For PetroChina, move to Houston pays off

Updated: 2015-07-03 10:55

By May Zhou in Houston(China Daily USA)

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For PetroChina, move to Houston pays off

Li Shaolin, president of PetroChina International America, Inc, talks about the growing business of his company. May Zhou/CHINA DAILY 

It has been about two years since PetroChina International (America) moved its headquarters to Houston from New Jersey in 2013 - a strategic move that obviously has paid off, according to President Li Shaolin.

"We have nearly doubled our personnel to about 130, opened a new branch office in Rio de Janeiro, Brazil, and developed new products for our trade business," he said.

To Li, Houston has lived up to its reputation as the Oil Capital of the World. "In Houston we can readily find whatever talents we need; our potential partners are mostly in Houston; and the social environment here is very conducive to business - we get help all around in the community, and I find southern people warm, practical and efficient when it comes to business partnership," said Li.

In the past year, Li said PetroChina America has been focusing on three areas - market expansion, vertical integration and information system updating.

"With the opening of Rio branch office, we have developed six new markets. Now PetroChina has coverage of the entire market of North, Central and South America with offices in Houston, Rio and Calgary. Our next goal is to better sustain our business on a long term basis and negotiate business deals in packages," said Li.

PetroChina America has six employees in Brazil with a focus on downstream crude oil and natural gas products. The goal is to expand the number of personnel to about 15 like its Calgary, Canada, counterpart.

"The Rio office was opened in July, 2014, and we already made profit by the end of last year. Brazil is an emerging country with lots of opportunities, like a smaller version of China. Of course, our Rio office functions as an anchor and it fans out to cover other surrounding South American markets as well," Li said.

PetroChina America also managed to export 400,000 tons of solid ammonia from China to United States and other countries in the Americas last year, a new product for the company that also brought in new trade partners.

Internally, PetroChina America shifted its focus from specific trading projects to vertical integration with an emphasis on research, technical analysis, strategic analysis, and business development.

"In the past, when we hire people, we wanted someone who can immediately do trading on the floor. Now, we hire more traders to conduct research for decision-making, marketing expansion in terms of new products and new customers, and developing new business models. About 30 percent of our trade team is assigned to research," said Li.

That move brought a small profit windfall to PetroChina America.

"Last year, three research teams of ours all correctly predicted that the crude oil price would soon experience downturn. Based on this projection, we made necessary moves and preparations. As a result, we made a nice bundle of extra profit in millions," said Li.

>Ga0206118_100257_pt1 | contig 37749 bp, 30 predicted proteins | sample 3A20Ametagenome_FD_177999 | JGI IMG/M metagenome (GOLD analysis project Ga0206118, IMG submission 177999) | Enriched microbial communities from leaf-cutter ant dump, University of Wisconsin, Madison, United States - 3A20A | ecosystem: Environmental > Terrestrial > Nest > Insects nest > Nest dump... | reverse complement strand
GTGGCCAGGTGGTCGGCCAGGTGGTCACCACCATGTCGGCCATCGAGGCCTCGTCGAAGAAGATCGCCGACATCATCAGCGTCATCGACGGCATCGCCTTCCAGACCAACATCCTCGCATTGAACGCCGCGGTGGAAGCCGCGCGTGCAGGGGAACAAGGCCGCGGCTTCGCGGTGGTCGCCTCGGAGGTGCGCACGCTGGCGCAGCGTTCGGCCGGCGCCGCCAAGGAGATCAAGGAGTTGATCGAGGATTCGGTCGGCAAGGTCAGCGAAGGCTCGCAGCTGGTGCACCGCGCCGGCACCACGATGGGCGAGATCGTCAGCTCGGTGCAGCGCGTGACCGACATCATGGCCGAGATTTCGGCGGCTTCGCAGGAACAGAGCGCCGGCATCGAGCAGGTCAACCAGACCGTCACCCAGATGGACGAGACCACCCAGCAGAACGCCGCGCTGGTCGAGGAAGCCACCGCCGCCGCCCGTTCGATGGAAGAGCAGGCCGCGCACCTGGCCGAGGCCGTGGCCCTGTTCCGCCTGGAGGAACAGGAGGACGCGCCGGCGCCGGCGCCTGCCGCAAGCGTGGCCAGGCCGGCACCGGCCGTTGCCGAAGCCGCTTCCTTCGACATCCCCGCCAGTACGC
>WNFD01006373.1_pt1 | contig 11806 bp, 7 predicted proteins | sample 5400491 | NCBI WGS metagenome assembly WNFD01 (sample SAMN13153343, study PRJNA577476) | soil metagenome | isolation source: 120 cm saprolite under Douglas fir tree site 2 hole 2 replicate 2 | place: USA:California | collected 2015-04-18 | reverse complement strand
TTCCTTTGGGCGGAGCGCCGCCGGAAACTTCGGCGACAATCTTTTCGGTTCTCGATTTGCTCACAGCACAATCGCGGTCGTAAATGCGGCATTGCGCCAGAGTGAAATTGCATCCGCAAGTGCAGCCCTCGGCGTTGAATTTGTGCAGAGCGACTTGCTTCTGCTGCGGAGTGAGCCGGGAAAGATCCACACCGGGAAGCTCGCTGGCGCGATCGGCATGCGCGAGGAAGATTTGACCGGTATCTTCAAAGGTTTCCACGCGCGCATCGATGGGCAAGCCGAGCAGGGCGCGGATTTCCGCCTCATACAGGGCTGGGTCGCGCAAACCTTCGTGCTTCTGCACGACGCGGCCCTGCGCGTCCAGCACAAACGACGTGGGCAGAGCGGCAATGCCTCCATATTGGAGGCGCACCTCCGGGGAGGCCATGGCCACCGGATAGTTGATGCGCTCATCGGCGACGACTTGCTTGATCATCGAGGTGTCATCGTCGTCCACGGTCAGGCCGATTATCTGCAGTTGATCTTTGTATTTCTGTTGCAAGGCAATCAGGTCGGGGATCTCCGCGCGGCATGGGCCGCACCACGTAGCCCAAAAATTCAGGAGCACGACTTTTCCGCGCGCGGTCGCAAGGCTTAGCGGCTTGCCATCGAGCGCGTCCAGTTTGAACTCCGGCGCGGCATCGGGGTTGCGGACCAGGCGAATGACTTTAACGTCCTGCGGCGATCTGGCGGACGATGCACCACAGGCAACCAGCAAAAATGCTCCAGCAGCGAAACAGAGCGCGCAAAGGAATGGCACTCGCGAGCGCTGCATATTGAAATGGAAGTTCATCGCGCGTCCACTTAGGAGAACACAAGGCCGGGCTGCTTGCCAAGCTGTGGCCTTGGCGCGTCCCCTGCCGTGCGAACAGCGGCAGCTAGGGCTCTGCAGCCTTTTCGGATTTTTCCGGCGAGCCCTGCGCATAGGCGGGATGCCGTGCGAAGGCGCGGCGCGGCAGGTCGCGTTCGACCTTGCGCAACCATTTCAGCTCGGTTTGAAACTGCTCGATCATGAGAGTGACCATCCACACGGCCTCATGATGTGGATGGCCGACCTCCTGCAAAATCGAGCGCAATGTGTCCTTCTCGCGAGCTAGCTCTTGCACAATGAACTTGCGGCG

Another move by PetroChina America was updating its infrastructures with the most advanced information system. The system updating encompassed almost all of PetroChina America's business, including trading, shipping, chartering, operating and internal accounting.

"We invested $1.5 million to implement E-TRADE for natural gas alone - a move to improve our commodity trade efficiency. This industry is fast paced - five deals could happen in a mere minute. Now we can transact a trade and print out invoice in a matter of minutes," said Li, adding that a similar upgrading is underway for crude oil and refined oil trade.

Besides the cost-effective benefits, the system updating also enables PetroChina America to customize products and service to clients' specific needs. This helps the company to get new customers and produce new products, according to Li.

When it comes to successful management of the company, Li said localization and cross-culture awareness are the keys.

Currently, 85 percent of PetroChina America's employees are hired locally with the remained being expats sent from its Beijing headquarters. Li said his goal is to increase the ratio of local hire to 90 percent. At the management level, the heads of its four business departments are local hires. "We assigned only one Chinese to each department. They function as the liaison between the departments and the upper level management in Beijing," he said.

With such a high percentage of local hires operating under a primarily Chinese management team, it is tricky to make the majority of employees feel comfortable and to retain talent. To Li, this is the biggest challenge in running the company.

"Company culture is something you can't see and touch, yet it's everywhere. I want people to want to work for us - this requires us to provide a welcoming cultural environment. My motto is, the soft culture needs to be softer, and the performance evaluation based on data needs to be more concrete."

To that end, Li said he pays special attention to the language difference. For example, English is designated as the official office language and no Chinese is allowed in office communications. Company policy also stipulates that as long as there is one local employee present, all employees are required to speak only English.

Language aside, PetroChina America also brings employees of different cultural backgrounds together through monthly events, such as remote-controlled boat races in the lake in front of the office building, making dumplings, a Fourth of July celebration, Thanksgiving gathering and birthday parties.

Zheng Yi contributed to this story.